Secondly, I point out to hon. Members opposite representing English constituencies who, in some instances, during the night seemed too ready to support this intransigence that they may be doing a disservice, not only to their own party but to Northern Ireland, by continuing to nurture the siege mentality that is still all too expressive of Ulster Unionism. This is why I greatly regretted the Government's acceptance of Amendment No. 53. I pointed out when the Amendment was being discussed that there was no question that change should be made on the basis of consent. It is interesting to note that this has been stressed time and again in the House and outside. I know of scarcely anyone who does not subscribe to this view. This is why I thought it might be counter-productive if we went on reassuring Northern Ireland that no change was contemplated, and it is why I agreed very much with the speech of the right hon. Member for Wolverhampton, South-West (Mr. Powell).

It seemed to me that the logic of accepting the Amendment must lead to further assurances of the kind asked for by the hon. Member for Belfast, North (Mr. Stratton Mills) which might have an inhibiting effect on future developments. This is why I put it to the Secretary of State designate that he might find his room for manoeuvre seriously limited and that he has even more options than we suspect.

I was not surprised that of all the things said during the night's debate, acceptance of Amendment No. 53 was the only item mentioned on the 8.30 news summary this morning. The B.B.C. could hardly mention many of the things that were said, but it mentioned acceptance of the Amendment and went on to say, in bold terms, that it meant that there should be no change in the Border. I cannot believe that the majority in Northern Ireland will be any more reassured by that, for many of the reasons given a few hours ago. But I ask hon. Members to contemplate the possible effect on the minority and on the work of the Secretary of State designate and his colleagues.

Having mentioned three features of our discussions which have depressed me, I go on to say that hon. Members will know from my earlier remarks that I attach the utmost importance to economic development. Ireland has had more than its fill of political discussion, and even discussion on other matters, such as religious questions. It is about time we began to recognise the economic develop- ments which are afoot. Taking an objective view, I believe that there will be change of a far-reaching character, and perhaps even the transformation which my hon. Friend the Member for Salford, West suggested. All I ask of hon. Members is that they recognise the possible economic developments. I do not say that they are inevitably bound up with Common Market membership. They are more likely to be speeded up and acted upon if we do not go into the Common Market. Anyone who considers the economic changes which are afoot, not only in Western Europe but especially in Ireland—in the South as well as in the North—knows that they will eventually take charge of the situation whether we like it or not. We must harness those changes in a positive and constructive way.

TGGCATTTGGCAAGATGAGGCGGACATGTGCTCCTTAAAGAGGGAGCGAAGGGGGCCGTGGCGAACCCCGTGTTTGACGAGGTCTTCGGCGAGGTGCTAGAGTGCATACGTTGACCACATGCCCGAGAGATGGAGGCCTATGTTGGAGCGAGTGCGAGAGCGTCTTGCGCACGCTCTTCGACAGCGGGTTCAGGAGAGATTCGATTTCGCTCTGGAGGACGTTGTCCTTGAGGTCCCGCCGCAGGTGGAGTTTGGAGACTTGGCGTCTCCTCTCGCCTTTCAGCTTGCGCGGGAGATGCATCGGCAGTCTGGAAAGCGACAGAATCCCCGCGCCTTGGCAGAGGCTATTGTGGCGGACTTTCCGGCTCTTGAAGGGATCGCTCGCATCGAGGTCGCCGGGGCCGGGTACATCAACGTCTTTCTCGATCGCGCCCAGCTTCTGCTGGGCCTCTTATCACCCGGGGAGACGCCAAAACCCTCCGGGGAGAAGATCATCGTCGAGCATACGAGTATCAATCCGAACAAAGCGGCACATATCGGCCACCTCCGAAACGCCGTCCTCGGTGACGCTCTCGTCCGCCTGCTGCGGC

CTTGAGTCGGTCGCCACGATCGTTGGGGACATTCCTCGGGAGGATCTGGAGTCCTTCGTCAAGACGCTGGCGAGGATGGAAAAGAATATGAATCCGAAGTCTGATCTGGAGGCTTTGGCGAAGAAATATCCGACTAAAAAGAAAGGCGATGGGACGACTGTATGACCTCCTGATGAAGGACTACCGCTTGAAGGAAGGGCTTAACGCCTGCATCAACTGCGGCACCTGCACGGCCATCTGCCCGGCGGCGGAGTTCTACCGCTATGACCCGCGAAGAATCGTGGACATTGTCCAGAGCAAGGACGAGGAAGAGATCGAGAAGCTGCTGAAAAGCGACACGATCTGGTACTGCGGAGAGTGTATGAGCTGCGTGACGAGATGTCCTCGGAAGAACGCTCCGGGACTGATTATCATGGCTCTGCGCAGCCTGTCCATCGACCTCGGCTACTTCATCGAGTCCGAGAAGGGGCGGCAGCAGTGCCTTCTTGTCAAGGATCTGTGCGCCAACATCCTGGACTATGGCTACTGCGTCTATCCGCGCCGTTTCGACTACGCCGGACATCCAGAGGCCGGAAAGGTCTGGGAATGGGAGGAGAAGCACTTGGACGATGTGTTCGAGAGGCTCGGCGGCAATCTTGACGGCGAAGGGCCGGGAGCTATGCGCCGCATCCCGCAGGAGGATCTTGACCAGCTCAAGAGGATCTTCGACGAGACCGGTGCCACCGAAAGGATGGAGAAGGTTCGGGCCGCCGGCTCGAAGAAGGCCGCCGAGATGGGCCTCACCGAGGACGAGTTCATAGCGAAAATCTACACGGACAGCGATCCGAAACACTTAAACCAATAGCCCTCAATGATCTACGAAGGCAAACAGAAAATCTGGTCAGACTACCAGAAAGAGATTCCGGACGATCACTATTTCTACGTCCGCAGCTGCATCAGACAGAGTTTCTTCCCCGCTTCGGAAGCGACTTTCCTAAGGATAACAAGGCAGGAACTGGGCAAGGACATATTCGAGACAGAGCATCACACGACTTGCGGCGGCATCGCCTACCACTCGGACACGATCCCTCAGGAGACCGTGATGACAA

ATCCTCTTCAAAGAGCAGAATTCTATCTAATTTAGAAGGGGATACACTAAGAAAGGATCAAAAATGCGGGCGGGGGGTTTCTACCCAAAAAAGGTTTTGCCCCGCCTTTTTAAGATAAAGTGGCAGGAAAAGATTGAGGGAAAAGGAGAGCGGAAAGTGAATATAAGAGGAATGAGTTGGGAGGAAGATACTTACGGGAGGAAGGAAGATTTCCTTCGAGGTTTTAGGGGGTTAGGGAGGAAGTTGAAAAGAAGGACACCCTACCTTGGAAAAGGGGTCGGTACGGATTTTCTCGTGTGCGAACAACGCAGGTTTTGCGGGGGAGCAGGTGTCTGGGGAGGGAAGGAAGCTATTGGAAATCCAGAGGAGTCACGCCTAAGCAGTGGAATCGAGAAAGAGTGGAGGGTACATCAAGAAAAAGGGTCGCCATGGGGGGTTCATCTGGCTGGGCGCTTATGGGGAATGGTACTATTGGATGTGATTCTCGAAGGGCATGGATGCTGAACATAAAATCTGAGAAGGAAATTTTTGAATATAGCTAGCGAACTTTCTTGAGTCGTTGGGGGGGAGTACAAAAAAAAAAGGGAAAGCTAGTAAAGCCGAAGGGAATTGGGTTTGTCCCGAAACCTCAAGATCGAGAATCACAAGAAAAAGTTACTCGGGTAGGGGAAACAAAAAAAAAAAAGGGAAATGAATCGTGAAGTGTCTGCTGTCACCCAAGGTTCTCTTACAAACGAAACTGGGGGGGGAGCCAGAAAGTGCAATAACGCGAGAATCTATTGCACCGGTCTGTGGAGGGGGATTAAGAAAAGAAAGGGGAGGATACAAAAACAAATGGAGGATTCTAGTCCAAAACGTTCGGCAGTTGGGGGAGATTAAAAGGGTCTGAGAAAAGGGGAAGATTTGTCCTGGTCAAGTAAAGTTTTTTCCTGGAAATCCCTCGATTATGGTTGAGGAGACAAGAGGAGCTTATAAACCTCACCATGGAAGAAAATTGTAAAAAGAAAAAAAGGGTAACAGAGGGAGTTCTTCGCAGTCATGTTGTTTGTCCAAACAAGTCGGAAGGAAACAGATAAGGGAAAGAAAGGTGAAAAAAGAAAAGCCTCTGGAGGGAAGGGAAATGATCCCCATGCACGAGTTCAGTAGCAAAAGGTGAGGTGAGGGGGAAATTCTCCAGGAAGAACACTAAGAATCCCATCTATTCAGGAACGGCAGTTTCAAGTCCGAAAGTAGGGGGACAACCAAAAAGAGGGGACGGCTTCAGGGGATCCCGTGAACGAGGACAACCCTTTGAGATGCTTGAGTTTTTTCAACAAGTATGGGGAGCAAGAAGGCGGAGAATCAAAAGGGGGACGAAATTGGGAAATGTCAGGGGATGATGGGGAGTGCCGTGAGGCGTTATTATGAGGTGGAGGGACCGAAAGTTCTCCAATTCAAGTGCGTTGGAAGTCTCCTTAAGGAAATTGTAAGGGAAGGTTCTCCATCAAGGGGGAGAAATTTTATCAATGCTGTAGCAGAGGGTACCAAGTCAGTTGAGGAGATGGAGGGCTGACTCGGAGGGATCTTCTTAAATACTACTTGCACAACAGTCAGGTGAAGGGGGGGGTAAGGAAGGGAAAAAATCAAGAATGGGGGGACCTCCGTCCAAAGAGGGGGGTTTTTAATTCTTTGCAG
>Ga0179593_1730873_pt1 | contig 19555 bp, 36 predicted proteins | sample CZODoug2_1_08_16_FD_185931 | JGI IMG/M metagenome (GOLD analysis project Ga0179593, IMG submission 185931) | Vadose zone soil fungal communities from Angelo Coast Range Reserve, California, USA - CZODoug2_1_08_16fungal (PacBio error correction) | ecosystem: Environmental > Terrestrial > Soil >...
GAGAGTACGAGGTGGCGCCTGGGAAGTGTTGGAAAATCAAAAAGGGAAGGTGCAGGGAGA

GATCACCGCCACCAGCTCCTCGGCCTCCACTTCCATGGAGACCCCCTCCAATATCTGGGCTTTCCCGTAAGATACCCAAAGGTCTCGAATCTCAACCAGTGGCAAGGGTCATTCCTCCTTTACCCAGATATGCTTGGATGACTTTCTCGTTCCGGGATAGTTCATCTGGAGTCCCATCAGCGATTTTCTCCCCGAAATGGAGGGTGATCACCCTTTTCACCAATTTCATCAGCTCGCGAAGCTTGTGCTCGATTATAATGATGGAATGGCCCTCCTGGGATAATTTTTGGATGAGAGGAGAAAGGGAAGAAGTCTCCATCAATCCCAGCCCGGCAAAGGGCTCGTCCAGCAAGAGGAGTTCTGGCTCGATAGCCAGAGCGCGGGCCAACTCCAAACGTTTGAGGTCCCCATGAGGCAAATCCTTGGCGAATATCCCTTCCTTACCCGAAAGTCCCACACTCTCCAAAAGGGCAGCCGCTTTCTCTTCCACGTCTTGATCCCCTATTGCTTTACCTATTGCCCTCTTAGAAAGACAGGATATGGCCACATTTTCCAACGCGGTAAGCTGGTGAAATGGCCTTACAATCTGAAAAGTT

I look forward to continued discussions at this level, especially of the kind that the hon. Member for Antrim, North (Rev. Ian Paisley) mentioned. He said that he looked forward to an early debate on the Border and on the economic questions. I look forward to hearing his contributions to those discussion. I welcome all the hon. Gentleman's contributions. In recent months it has seemed to me that the hon. Gentleman has been much more credible—and I say this with the greatest respect to Ulster Unionist Members—and has been perhaps the authentic voice of many of the majority in Northern Ireland. Having said that, I hope he will accept in the best possible spirit what I now wish to say.

The hon. Member for Antrim, North did not spare my hon. Friend the Member for Belfast, West (Mr. Fitt) during the night when he reminded him of his reluctance to join in committee work at Stormont. I value the presence of the hon. Gentleman so much that I have noticed his attendances in this House during the last year. We shall not have that constructive debate about Northern Ireland, as well as the chance to examine Northern Ireland legislation in which we on these benches will want to play as full a part as we are permitted and the economic questions which will show whether there is any ground for an adjustment of the Border, unless the hon. Gentleman is here more than once or twice a fortnight.

I say to the hon. Gentleman in the best possible spirit that I look forward to his being here, like the rest of us, if not on four days a week—I know of the other claims on his time and that there is not a busier man in the House—on at least three days a week. We need his contributions, and I hope that they will be on the lines which, as he recognised this morning, are required. That is the kind of contribution I want to make, and I look forward to joining the hon. Gentleman in dealing with these matters.

10.36 a.m.

Mr. Ronald Bell (Buckinghamshire, South)